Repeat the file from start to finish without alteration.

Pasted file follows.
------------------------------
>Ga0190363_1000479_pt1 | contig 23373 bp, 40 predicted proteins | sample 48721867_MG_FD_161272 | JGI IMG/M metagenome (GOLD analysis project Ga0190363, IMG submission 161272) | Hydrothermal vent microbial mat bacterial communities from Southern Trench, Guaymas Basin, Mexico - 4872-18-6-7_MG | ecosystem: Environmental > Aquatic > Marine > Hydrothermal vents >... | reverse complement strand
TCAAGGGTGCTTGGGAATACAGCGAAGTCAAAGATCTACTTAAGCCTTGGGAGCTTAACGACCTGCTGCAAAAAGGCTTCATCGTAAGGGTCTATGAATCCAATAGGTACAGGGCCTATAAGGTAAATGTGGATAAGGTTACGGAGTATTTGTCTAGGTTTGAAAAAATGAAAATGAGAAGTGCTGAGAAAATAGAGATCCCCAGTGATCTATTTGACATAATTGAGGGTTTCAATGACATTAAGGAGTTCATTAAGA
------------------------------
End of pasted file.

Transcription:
>Ga0190363_1000479_pt1 | contig 23373 bp, 40 predicted proteins | sample 48721867_MG_FD_161272 | JGI IMG/M metagenome (GOLD analysis project Ga0190363, IMG submission 161272) | Hydrothermal vent microbial mat bacterial communities from Southern Trench, Guaymas Basin, Mexico - 4872-18-6-7_MG | ecosystem: Environmental > Aquatic > Marine > Hydrothermal vents >... | reverse complement strand
TCAAGGGTGCTTGGGAATACAGCGAAGTCAAAGATCTACTTAAGCCTTGGGAGCTTAACGACCTGCTGCAAAAAGGCTTCATCGTAAGGGTCTATGAATCCAATAGGTACAGGGCCTATAAGGTAAATGTGGATAAGGTTACGGAGTATTTGTCTAGGTTTGAAAAAATGAAAATGAGAAGTGCTGAGAAAATAGAGATCCCCAGTGATCTATTTGACATAATTGAGGGTTTCAATGACATTAAGGAGTTCATTAAGA